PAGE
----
At Clark, we are proud to be made up of individuals from a variety of backgrounds and talents. Our “Under the Hard Hat” series is designed to showcase the diverse people who make up the Clark team.
As part of Black History Month, we sat down with Clark team member James Tinsley, a logistics operations administrator based out of the company’s Mid-Atlantic Logistics Yard in Maryland. James has witnessed a significant amount of change in our company and industry at large throughout his 42-year career. For James, one key to his perseverance has been his curiosity and desire to never stop learning.
Tell us where you grew up.
I grew up on a farm in Amherst, Virginia. I had my first paying job at 14 picking tobacco in Connecticut.
What led you to pursue a career in construction?
After working in a steel mill, I started at George Hyman Construction (predecessor to Clark Construction) in April 1981. A friend told me, “I have a job for you. Be ready to work on Monday.” The chance to work in construction ended up being a gateway to many other opportunities. After working as a laborer for about six months, I began driving trucks. I always wanted to learn as much as I could and learned how to drive just about every truck on our lot, which included fuel trucks, dump trucks, and tractor-trailers.
At the time, a construction leader at Hyman saw something in me and recommended that I take on an office position to help manage new processes being put in place by the Department of Transportation. I initially did not want to leave day-to-day operations, but I enrolled in a few classes and took advantage of the opportunity. The rest is history.
Describe a typical day in your role.
My typical day starts at 4:00 AM. I work at the Yard and am responsible for hiring and scheduling truck drivers to service Clark jobsites across DC, Maryland, and Virginia. Our drivers operate tractor trailers, deliver fuel, pull dumpsters, and safely transport equipment to and from our project sites, as well as help ship materials across the country. They are an essential resource for our projects.
You supported the delivery of many successful projects throughout your tenure. Tell us about your most memorable projects and why.
My favorites were the stadium projects like FedEx Field, Oriole Park at Camden Yards, Capital One Arena, and M&T Bank Stadium because, at the time, they were different from many of our building projects. I enjoyed the “backstage” experience of getting to see the home plate being installed and seeing these jobs come to life.
The Douglas A. Munro Coast Guard Headquarters, US Department of Transportation Headquarters, and The Wharf stick out to me due to the demands for trucking and dumpster services. These jobs were high profile and located in high-traffic areas in DC with limited space. Doing my job well-required coordination between different entities to make sure our trucks could take materials from or deliver them to the jobsite throughout the day. I remember that we had to make it happen no matter what.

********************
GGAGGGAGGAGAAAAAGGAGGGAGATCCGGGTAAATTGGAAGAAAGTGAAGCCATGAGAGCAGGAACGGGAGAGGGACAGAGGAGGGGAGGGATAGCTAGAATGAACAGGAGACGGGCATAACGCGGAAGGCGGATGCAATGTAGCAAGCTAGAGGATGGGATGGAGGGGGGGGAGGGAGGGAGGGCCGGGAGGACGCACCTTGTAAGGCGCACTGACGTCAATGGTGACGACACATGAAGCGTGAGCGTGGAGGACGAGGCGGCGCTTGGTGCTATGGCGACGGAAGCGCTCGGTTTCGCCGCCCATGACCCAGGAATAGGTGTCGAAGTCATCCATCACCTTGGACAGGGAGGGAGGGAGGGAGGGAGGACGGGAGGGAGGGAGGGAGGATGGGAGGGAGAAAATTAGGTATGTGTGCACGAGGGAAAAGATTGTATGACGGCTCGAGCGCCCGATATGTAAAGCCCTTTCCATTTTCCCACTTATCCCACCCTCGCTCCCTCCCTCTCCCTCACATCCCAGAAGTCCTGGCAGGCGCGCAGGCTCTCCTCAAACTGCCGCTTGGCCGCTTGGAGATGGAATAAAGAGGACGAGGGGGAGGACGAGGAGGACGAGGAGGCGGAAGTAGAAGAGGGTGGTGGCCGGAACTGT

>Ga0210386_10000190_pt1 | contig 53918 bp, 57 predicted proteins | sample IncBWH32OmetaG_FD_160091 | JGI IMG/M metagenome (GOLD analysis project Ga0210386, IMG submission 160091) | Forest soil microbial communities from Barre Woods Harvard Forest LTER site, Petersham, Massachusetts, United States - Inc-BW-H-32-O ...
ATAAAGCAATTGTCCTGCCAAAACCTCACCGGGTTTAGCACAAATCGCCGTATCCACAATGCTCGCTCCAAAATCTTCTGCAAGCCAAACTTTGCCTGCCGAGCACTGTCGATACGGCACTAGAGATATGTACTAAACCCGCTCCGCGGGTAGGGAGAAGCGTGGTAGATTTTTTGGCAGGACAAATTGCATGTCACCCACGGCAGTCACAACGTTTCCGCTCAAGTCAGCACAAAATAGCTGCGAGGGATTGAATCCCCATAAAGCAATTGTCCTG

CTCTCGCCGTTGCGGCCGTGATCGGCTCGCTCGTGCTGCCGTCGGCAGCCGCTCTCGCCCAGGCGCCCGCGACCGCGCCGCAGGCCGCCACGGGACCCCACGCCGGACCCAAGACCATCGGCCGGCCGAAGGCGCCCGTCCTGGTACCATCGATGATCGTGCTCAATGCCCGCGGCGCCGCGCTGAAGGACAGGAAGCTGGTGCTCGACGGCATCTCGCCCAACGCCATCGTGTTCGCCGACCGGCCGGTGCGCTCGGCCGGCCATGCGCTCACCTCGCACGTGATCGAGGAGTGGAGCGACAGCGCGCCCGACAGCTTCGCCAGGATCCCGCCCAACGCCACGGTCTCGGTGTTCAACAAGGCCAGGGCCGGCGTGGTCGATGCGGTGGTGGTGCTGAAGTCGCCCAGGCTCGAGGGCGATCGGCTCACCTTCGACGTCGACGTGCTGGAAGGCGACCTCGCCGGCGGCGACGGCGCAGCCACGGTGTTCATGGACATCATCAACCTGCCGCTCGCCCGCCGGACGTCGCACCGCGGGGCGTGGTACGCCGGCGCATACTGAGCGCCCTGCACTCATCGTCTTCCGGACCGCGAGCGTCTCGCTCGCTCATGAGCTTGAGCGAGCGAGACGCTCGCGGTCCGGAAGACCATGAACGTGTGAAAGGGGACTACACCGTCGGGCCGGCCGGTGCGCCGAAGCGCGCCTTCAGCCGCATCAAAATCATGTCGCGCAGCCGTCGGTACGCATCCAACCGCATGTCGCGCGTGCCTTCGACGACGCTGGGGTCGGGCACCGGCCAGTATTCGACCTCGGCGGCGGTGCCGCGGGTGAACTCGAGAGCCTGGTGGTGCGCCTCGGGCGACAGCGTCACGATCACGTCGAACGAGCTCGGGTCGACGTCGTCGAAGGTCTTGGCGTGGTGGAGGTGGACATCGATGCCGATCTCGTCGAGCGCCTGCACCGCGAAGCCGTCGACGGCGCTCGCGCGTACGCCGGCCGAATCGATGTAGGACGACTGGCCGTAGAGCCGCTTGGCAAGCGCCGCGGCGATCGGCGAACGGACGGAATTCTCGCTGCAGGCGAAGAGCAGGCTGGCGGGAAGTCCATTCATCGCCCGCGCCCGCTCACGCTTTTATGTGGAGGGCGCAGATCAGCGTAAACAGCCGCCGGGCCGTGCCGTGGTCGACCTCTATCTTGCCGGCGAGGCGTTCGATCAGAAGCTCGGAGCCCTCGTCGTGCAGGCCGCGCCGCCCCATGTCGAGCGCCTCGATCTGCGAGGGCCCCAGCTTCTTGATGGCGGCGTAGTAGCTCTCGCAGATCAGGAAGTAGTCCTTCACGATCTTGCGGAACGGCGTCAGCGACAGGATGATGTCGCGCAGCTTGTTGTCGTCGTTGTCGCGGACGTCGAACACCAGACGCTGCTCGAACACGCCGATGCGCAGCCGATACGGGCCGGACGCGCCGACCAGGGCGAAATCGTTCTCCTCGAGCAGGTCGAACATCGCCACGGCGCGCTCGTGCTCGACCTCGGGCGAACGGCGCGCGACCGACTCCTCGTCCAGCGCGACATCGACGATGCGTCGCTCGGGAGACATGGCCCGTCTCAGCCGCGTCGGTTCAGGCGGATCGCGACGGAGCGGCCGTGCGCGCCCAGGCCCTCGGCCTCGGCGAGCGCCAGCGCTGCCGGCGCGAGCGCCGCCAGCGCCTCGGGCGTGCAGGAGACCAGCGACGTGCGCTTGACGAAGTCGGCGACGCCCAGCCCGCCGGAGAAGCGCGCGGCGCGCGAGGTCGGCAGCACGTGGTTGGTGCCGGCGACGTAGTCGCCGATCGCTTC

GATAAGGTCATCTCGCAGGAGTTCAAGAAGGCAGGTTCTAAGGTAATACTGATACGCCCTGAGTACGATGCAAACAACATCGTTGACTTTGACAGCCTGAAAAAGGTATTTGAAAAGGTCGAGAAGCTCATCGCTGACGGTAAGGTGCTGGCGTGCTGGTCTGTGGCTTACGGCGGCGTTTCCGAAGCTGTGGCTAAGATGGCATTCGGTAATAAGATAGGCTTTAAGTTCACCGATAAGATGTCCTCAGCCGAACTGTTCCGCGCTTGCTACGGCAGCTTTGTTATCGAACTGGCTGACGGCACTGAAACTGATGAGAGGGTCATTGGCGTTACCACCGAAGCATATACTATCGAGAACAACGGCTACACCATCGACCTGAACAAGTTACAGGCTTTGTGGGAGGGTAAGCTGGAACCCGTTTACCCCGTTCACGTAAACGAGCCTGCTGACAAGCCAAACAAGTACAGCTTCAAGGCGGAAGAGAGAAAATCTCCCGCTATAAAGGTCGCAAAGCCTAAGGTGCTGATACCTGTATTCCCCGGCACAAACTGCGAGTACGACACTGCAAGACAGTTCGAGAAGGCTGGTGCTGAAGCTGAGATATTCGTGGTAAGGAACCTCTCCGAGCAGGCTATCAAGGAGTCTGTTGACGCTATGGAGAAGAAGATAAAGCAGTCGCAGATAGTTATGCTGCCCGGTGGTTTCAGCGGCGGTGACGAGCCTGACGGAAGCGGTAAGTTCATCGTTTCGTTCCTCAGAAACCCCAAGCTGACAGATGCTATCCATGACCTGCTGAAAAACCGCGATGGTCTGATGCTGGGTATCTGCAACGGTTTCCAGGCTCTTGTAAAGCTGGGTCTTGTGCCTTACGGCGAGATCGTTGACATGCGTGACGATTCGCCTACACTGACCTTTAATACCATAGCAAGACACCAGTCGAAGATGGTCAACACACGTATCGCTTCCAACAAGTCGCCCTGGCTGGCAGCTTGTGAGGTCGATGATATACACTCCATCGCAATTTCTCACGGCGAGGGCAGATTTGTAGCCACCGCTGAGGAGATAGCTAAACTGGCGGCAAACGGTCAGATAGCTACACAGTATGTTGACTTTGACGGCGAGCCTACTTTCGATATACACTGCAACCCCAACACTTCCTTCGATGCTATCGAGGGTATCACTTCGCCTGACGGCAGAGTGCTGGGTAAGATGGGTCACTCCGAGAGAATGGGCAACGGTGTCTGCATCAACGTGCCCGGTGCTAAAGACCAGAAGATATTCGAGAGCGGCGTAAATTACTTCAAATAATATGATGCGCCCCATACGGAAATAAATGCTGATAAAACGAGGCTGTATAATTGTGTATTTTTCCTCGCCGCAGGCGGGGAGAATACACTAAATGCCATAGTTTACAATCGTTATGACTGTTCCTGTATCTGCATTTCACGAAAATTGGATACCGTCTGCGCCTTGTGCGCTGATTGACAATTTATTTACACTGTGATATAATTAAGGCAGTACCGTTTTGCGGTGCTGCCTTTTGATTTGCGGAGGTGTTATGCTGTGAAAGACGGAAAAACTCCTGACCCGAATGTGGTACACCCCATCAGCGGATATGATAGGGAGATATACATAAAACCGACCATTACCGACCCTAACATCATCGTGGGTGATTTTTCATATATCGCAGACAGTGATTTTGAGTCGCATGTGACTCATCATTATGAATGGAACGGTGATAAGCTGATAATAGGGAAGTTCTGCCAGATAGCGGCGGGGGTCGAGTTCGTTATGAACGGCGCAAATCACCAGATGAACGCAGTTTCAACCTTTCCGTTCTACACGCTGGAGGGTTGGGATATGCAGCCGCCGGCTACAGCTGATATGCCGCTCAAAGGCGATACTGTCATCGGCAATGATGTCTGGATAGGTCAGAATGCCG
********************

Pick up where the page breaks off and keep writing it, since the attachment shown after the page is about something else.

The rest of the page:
What are some of the changes that you’ve seen throughout your career?
When I started at Clark there were no computers or cell phones. I would box up paperwork and carry it to storage units across the city. Then we would collect those same documents from the storage units and deliver them on-site when they were needed. As technology changed, our first lines of communication were two-way radios, which only worked until you went out of range. We used pagers and Nextel phones before having cell phones.
In the early days, you had to be somewhat of a mechanic and know how to fix the trucks you drove because there was no way to call for help. If you weren’t able to figure it out, you would have to walk back to the office.
Construction can be a challenging industry. What inspires your perseverance?
My upbringing inspires me. My father would always tell me, "money doesn’t make a person," and I grew up believing that. Now, I work for self-gratification. I think of my work as a reflection of all the relationships I have built throughout the years.
What do you like best about working at Clark?
After 40+ years with the company, I can proudly go downtown and point to many buildings and say, “We built that.” Apart from that, it’s the people and relationships I’ve built that will last a lifetime. The people at the Yard are like a family to me.
The most useful pieces of advice I’ve received are "You don't have to be the smartest person in every situation, but common sense and getting along with people will take you a long way" and "If you are going to play a sport, you will make the team if you can play multiple positions.” Both can be applied to our work in construction because the best way to be successful is to learn all you can and challenge yourself daily.
What does Black History Month mean to you?
Black History Month reminds me that we have come a long way, but we still have a long way to go. If people are given the opportunity, they may surprise you.